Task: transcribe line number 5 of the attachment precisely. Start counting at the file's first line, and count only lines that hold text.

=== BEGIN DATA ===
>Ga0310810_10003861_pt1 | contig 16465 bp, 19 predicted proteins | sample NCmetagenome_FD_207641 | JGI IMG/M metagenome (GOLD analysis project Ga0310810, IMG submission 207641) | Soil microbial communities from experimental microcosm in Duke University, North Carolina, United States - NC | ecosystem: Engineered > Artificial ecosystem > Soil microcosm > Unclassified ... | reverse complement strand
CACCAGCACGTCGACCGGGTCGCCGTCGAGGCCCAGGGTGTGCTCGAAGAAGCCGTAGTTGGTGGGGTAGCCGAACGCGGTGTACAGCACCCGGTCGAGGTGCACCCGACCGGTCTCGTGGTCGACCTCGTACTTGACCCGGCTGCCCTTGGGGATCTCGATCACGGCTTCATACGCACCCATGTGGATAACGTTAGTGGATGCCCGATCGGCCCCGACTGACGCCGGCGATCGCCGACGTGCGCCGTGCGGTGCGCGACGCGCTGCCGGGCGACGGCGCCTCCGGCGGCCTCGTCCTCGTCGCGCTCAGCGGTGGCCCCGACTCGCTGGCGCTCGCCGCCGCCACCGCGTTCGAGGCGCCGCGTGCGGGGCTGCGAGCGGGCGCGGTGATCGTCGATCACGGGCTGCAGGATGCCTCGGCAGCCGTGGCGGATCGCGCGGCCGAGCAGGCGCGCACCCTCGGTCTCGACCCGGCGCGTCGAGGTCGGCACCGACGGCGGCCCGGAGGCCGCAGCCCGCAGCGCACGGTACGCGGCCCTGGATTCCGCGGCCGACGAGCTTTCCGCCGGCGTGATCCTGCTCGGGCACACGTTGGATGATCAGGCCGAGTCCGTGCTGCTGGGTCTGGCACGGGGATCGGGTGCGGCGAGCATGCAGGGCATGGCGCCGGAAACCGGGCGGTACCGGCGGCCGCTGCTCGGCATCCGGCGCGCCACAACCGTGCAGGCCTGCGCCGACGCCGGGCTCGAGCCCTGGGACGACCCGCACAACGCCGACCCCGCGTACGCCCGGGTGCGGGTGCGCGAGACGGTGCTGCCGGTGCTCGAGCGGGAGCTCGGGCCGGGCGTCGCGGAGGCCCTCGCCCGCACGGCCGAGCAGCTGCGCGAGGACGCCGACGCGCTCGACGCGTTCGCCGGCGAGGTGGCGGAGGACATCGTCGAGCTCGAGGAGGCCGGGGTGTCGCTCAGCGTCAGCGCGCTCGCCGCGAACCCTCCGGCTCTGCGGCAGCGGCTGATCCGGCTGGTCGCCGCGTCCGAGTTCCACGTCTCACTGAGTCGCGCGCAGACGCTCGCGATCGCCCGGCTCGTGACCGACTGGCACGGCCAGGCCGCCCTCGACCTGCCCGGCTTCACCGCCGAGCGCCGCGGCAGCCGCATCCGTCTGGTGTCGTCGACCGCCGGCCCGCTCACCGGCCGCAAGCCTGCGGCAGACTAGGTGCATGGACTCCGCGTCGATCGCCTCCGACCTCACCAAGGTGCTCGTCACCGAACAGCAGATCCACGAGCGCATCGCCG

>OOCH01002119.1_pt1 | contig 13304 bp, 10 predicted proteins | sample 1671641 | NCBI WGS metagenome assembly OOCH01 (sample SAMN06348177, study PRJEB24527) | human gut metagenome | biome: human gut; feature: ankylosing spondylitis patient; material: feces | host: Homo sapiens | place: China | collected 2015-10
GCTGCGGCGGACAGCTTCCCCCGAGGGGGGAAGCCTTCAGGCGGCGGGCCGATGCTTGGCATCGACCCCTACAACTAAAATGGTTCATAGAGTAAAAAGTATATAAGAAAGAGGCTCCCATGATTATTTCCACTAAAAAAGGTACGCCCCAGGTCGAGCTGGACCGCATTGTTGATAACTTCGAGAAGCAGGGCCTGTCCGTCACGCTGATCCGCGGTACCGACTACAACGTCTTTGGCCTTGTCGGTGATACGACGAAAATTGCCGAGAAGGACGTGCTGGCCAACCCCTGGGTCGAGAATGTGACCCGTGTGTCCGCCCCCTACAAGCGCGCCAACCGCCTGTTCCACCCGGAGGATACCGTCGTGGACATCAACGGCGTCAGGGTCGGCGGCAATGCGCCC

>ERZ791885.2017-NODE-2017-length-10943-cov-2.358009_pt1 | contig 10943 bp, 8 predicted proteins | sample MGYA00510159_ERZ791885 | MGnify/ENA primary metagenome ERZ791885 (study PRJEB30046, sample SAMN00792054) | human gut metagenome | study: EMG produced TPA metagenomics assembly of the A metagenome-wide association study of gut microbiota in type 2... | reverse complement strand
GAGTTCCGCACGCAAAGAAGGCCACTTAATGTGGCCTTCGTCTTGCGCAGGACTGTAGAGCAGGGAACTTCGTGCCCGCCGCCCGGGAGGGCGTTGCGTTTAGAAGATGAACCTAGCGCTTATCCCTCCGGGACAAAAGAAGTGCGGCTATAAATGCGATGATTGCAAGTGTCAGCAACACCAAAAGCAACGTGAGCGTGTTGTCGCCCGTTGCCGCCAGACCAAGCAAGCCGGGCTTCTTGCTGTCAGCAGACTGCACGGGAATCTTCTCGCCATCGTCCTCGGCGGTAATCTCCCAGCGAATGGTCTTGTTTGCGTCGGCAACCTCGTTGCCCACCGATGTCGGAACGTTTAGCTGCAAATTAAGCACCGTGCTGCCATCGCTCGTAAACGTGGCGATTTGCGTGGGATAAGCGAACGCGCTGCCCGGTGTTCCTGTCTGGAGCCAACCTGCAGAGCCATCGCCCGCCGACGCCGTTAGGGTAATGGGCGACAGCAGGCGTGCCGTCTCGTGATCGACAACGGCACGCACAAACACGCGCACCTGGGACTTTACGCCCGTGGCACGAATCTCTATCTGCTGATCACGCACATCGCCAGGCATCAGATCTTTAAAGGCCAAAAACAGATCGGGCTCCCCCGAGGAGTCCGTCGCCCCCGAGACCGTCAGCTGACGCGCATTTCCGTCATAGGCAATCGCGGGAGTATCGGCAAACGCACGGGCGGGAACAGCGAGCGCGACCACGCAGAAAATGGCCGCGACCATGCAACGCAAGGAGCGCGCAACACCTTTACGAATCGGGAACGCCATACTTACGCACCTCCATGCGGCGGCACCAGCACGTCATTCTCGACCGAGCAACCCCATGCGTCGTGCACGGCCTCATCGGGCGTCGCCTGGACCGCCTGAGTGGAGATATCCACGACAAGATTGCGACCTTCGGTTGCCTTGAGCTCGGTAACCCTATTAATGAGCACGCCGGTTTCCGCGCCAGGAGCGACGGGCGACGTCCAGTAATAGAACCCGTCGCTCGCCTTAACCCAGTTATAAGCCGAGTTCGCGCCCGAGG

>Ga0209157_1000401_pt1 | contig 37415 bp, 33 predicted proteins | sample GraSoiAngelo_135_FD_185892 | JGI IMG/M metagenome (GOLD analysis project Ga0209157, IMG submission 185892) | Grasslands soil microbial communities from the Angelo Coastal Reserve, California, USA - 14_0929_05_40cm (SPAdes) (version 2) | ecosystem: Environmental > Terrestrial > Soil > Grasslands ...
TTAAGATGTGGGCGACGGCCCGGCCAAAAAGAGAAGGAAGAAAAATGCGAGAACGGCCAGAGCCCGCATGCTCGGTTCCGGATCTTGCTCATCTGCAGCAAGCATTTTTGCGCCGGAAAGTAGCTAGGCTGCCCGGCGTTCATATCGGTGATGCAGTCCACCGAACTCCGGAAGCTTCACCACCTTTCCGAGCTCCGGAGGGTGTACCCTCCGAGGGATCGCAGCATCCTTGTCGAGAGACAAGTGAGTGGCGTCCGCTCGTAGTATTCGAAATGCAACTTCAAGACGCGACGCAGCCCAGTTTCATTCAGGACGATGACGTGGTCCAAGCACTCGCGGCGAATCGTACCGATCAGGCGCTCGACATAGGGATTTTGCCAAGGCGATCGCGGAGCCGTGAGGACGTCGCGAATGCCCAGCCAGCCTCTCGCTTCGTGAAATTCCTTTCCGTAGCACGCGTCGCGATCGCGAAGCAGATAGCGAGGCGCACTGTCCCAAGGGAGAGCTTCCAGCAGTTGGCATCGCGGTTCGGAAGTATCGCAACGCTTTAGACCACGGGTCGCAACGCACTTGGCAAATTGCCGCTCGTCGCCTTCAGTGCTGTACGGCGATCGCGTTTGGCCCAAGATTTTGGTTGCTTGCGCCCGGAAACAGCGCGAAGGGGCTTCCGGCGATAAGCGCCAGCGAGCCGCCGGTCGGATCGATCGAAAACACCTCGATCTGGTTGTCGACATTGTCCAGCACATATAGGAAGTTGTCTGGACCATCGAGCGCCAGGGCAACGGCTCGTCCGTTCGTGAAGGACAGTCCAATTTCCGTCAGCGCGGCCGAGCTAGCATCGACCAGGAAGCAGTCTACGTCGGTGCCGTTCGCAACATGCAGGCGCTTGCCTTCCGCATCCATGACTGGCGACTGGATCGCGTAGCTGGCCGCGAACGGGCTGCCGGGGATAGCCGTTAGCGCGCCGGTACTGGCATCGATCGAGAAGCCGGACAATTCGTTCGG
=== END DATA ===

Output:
>ERZ791885.2017-NODE-2017-length-10943-cov-2.358009_pt1 | contig 10943 bp, 8 predicted proteins | sample MGYA00510159_ERZ791885 | MGnify/ENA primary metagenome ERZ791885 (study PRJEB30046, sample SAMN00792054) | human gut metagenome | study: EMG produced TPA metagenomics assembly of the A metagenome-wide association study of gut microbiota in type 2... | reverse complement strand